This is particularly useful when additional leads may be required to bring a loosefitting panel up to size and shape. The simultaneous use of these different elements within the same drawing allows us to streamline our working processes. It ensures that the design of the protective glazing system fully matches the stained glass on which it is based, and that both will fit extremely accurately within the masonry of the window opening.


There are a number of ways in which modern technologies can assist in gathering accurate dimensions for conservation work on historic buildings. Many of these technical instruments require a measuring or data gathering stage, followed by an in-depth processing of file data in dedicated software.

This is particularly the case with 3D scanning technologies, which can create extremely large files and require a detailed knowledge of the software applications. Our own research confirmed that 3D scanning captures a great deal of visual data on window frame shape and appearance, but our specific requirement was a focus on the recording of accurate size and shape above the need for visual 3D interpretation.

Furthermore, we had no need to gather information from a remote distance since template making is usually carried out from a scaffold. This simpler set of requirements determined our decision to invest in the Proliner, which is first and foremost a measuring tool.

The small file sizes, ease of use of the device, and the accuracy and versatility of the resulting files make this a valuable asset to our working practices within the field of stained glass conservation.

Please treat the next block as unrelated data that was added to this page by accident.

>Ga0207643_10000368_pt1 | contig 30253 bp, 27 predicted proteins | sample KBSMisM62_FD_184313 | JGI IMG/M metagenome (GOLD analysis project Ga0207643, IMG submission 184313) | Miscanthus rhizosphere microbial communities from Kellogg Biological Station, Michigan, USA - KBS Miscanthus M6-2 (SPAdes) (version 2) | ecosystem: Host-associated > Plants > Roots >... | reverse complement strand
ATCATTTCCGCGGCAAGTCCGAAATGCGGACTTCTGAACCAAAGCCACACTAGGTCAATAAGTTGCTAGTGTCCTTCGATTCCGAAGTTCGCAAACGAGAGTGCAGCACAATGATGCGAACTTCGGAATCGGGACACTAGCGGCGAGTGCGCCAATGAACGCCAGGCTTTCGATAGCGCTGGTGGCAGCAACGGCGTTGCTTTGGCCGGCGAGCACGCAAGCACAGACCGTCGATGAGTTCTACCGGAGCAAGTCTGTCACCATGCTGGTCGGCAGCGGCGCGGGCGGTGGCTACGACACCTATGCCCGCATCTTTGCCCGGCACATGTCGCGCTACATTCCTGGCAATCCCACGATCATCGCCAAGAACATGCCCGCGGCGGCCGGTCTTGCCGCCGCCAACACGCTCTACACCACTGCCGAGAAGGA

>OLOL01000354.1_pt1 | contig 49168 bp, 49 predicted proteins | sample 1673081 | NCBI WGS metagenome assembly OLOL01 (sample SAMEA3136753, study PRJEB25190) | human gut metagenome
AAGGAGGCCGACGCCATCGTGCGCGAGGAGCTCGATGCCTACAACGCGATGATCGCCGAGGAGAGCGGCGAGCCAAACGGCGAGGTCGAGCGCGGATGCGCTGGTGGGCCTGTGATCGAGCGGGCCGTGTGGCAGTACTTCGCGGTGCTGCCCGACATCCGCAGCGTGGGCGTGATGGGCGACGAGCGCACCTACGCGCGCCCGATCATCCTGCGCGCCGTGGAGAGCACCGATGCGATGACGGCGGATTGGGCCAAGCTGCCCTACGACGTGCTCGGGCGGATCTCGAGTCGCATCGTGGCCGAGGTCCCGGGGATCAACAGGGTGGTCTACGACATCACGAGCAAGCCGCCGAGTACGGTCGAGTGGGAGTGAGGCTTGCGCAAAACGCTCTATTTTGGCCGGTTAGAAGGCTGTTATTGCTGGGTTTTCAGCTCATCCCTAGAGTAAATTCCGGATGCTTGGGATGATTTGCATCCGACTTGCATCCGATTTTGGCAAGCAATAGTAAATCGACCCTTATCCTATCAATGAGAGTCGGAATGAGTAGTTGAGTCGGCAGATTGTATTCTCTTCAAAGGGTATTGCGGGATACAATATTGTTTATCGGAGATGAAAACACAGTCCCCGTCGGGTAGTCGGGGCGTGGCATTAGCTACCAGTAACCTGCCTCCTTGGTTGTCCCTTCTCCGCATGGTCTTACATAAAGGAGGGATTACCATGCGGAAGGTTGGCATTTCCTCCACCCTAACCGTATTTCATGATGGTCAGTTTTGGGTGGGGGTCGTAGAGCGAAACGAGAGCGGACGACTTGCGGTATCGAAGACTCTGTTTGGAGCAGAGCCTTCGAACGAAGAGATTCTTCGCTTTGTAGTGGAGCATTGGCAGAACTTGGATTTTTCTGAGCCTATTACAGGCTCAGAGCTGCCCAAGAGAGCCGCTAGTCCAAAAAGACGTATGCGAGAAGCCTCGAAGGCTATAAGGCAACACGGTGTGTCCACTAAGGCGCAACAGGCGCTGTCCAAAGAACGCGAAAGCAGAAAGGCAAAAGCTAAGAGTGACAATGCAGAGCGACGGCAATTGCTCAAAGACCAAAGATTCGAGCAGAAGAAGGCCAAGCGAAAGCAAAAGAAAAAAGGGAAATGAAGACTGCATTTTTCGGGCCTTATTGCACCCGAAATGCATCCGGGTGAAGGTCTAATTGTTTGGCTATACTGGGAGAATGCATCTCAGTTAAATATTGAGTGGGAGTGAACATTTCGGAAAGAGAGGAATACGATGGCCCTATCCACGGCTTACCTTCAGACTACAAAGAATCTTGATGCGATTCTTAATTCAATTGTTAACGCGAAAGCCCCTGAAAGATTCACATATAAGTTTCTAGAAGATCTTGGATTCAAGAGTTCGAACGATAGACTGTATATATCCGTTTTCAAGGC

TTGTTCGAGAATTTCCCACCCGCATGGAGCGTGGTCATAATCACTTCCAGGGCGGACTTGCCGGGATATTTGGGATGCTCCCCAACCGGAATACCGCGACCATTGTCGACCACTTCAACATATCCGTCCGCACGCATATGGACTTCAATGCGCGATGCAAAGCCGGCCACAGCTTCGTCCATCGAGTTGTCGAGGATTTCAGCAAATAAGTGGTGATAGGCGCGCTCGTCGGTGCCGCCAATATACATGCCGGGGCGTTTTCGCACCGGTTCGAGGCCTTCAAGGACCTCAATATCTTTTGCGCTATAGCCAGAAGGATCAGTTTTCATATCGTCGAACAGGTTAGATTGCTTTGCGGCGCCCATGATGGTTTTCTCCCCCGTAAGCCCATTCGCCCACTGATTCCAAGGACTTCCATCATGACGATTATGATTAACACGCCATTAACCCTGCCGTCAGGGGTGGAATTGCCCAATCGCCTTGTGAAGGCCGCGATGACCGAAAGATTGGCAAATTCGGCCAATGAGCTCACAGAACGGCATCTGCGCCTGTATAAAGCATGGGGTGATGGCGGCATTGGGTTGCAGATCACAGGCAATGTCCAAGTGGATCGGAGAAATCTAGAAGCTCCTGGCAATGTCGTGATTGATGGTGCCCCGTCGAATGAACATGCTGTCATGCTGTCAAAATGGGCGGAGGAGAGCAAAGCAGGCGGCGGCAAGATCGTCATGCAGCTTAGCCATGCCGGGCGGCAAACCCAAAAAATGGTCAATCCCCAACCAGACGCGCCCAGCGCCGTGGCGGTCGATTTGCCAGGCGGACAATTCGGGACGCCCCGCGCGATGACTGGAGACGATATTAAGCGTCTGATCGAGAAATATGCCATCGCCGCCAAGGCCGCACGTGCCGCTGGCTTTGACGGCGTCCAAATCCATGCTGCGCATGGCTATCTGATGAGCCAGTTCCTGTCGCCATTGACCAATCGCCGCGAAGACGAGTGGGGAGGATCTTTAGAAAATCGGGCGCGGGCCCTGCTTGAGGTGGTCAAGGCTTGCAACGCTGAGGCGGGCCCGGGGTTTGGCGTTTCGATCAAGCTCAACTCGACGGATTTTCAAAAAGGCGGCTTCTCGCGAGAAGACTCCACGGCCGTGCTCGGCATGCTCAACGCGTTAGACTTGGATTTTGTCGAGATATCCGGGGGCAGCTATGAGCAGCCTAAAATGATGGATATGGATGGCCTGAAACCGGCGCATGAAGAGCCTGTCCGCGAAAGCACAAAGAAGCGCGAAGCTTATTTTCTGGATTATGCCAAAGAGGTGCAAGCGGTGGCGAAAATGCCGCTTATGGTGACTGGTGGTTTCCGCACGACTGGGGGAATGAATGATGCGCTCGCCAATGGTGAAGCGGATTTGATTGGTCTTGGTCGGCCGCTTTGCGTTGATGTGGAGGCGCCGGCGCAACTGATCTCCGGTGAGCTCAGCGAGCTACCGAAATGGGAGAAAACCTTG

Having accurate templates of the stonework in a digital format also means that we can preserve this information for future generations of conservators, while minimising the need to store significant quantities of paper templates and drawings.


Historic Churches, 2021


Zoe Harrigan completed her MA in Stained Glass Conservation and Heritage Management at the University of York in 2015, following a BA in History of Art at the University of Leicester. She has over five years’ experience working as a conservator at the York Glaziers Trust, and has taken a key role in digital technologies and their use in the development of protective glazing systems.

Nick Teed is an Icon-accredited conservator with over 20 years’ experience at the York Glaziers Trust, most recently as Conservation Manager. He is an associate member of the ICOMOS/Corpus Vitrearum technical and scientific committee, and a member of the Church Buildings Council’s stained glass committee.

Further information


The Archaeological Investigation and Digital Documentation of Historic Buildings

Masonry Structures

Laser Scanning